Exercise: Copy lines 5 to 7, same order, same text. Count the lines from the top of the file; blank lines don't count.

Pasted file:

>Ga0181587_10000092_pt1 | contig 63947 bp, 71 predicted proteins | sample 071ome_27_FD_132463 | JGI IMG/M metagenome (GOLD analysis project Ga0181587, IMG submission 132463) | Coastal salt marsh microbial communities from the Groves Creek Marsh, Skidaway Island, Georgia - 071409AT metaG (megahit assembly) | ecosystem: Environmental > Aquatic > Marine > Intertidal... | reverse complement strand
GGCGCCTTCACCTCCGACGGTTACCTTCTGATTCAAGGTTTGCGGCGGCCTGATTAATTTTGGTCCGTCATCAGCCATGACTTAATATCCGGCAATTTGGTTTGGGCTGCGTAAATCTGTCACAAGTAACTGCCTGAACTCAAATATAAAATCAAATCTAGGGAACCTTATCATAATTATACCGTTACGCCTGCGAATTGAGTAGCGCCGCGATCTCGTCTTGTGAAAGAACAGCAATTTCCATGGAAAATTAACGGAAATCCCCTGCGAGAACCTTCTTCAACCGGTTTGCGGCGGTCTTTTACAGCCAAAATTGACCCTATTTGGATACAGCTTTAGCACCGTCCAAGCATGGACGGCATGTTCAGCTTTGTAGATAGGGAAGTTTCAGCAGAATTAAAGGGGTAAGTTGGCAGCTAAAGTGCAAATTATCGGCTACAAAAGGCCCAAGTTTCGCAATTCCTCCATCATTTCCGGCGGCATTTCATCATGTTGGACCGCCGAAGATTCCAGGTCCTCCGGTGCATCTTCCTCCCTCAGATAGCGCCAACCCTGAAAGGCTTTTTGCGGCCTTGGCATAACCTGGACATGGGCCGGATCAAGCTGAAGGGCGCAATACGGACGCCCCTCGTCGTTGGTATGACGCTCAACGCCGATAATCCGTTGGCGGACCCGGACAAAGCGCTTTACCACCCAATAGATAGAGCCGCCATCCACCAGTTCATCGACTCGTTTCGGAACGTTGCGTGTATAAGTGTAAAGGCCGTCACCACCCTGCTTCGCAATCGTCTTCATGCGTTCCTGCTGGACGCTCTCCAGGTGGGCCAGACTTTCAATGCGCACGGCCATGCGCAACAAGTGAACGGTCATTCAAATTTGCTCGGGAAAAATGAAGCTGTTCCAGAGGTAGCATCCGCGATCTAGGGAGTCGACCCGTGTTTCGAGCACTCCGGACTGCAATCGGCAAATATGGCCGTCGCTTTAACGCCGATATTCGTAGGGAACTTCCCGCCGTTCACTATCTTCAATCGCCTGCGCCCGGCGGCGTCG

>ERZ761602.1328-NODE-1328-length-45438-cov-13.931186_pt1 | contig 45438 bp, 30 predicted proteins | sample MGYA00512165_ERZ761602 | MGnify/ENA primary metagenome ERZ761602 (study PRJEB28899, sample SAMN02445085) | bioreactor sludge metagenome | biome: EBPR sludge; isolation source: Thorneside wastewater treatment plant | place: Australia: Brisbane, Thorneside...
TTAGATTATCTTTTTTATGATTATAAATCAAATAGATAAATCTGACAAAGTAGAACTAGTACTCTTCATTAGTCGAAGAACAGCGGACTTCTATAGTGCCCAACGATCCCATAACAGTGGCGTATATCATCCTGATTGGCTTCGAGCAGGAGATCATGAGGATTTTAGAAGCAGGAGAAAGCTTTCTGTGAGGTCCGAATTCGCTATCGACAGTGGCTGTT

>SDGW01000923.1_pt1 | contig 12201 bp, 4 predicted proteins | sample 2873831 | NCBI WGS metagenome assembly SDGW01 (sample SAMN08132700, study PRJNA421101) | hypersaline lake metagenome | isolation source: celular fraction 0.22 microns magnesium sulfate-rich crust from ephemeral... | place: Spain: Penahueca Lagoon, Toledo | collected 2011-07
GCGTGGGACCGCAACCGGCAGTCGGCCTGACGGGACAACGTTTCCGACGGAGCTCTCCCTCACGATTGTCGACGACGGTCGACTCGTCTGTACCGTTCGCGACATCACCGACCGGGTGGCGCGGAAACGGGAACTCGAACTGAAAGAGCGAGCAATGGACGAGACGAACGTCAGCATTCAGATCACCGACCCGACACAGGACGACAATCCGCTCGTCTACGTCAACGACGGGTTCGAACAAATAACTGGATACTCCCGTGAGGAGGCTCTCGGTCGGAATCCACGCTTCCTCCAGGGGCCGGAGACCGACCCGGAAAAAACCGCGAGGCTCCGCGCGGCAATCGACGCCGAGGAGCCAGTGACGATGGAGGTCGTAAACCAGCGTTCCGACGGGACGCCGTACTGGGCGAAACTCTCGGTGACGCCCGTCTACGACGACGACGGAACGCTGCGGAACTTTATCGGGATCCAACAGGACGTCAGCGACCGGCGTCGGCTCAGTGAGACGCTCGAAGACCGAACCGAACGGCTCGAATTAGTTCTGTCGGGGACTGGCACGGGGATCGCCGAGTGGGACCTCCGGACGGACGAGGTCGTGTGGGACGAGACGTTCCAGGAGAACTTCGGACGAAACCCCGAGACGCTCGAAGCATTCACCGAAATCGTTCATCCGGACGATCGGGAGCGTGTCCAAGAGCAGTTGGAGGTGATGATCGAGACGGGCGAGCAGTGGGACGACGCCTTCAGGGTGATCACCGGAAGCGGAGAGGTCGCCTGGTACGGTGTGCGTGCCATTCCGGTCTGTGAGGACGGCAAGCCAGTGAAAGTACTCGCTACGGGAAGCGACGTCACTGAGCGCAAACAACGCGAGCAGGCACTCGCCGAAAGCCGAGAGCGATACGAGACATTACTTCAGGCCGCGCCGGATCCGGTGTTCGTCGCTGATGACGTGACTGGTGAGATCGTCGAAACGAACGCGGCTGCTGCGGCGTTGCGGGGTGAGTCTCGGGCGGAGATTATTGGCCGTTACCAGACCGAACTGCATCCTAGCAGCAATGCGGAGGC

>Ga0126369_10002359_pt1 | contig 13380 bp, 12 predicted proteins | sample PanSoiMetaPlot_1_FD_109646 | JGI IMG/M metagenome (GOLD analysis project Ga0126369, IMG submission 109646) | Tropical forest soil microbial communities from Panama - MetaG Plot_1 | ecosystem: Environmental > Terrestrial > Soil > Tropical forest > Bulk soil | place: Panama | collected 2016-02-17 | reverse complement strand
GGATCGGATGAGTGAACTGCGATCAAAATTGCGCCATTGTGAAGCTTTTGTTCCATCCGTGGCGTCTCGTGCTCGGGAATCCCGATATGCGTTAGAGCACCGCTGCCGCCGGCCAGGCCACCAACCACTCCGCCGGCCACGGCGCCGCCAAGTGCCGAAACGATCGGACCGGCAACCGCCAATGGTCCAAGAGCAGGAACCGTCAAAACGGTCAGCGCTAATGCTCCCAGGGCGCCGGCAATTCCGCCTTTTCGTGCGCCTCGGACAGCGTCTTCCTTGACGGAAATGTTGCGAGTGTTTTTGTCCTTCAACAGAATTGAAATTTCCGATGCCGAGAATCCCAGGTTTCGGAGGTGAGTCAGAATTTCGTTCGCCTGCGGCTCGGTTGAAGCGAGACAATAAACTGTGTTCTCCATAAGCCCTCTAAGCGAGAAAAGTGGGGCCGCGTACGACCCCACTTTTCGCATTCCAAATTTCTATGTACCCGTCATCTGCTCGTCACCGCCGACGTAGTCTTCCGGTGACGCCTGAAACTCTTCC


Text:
>SDGW01000923.1_pt1 | contig 12201 bp, 4 predicted proteins | sample 2873831 | NCBI WGS metagenome assembly SDGW01 (sample SAMN08132700, study PRJNA421101) | hypersaline lake metagenome | isolation source: celular fraction 0.22 microns magnesium sulfate-rich crust from ephemeral... | place: Spain: Penahueca Lagoon, Toledo | collected 2011-07
GCGTGGGACCGCAACCGGCAGTCGGCCTGACGGGACAACGTTTCCGACGGAGCTCTCCCTCACGATTGTCGACGACGGTCGACTCGTCTGTACCGTTCGCGACATCACCGACCGGGTGGCGCGGAAACGGGAACTCGAACTGAAAGAGCGAGCAATGGACGAGACGAACGTCAGCATTCAGATCACCGACCCGACACAGGACGACAATCCGCTCGTCTACGTCAACGACGGGTTCGAACAAATAACTGGATACTCCCGTGAGGAGGCTCTCGGTCGGAATCCACGCTTCCTCCAGGGGCCGGAGACCGACCCGGAAAAAACCGCGAGGCTCCGCGCGGCAATCGACGCCGAGGAGCCAGTGACGATGGAGGTCGTAAACCAGCGTTCCGACGGGACGCCGTACTGGGCGAAACTCTCGGTGACGCCCGTCTACGACGACGACGGAACGCTGCGGAACTTTATCGGGATCCAACAGGACGTCAGCGACCGGCGTCGGCTCAGTGAGACGCTCGAAGACCGAACCGAACGGCTCGAATTAGTTCTGTCGGGGACTGGCACGGGGATCGCCGAGTGGGACCTCCGGACGGACGAGGTCGTGTGGGACGAGACGTTCCAGGAGAACTTCGGACGAAACCCCGAGACGCTCGAAGCATTCACCGAAATCGTTCATCCGGACGATCGGGAGCGTGTCCAAGAGCAGTTGGAGGTGATGATCGAGACGGGCGAGCAGTGGGACGACGCCTTCAGGGTGATCACCGGAAGCGGAGAGGTCGCCTGGTACGGTGTGCGTGCCATTCCGGTCTGTGAGGACGGCAAGCCAGTGAAAGTACTCGCTACGGGAAGCGACGTCACTGAGCGCAAACAACGCGAGCAGGCACTCGCCGAAAGCCGAGAGCGATACGAGACATTACTTCAGGCCGCGCCGGATCCGGTGTTCGTCGCTGATGACGTGACTGGTGAGATCGTCGAAACGAACGCGGCTGCTGCGGCGTTGCGGGGTGAGTCTCGGGCGGAGATTATTGGCCGTTACCAGACCGAACTGCATCCTAGCAGCAATGCGGAGGC

>Ga0126369_10002359_pt1 | contig 13380 bp, 12 predicted proteins | sample PanSoiMetaPlot_1_FD_109646 | JGI IMG/M metagenome (GOLD analysis project Ga0126369, IMG submission 109646) | Tropical forest soil microbial communities from Panama - MetaG Plot_1 | ecosystem: Environmental > Terrestrial > Soil > Tropical forest > Bulk soil | place: Panama | collected 2016-02-17 | reverse complement strand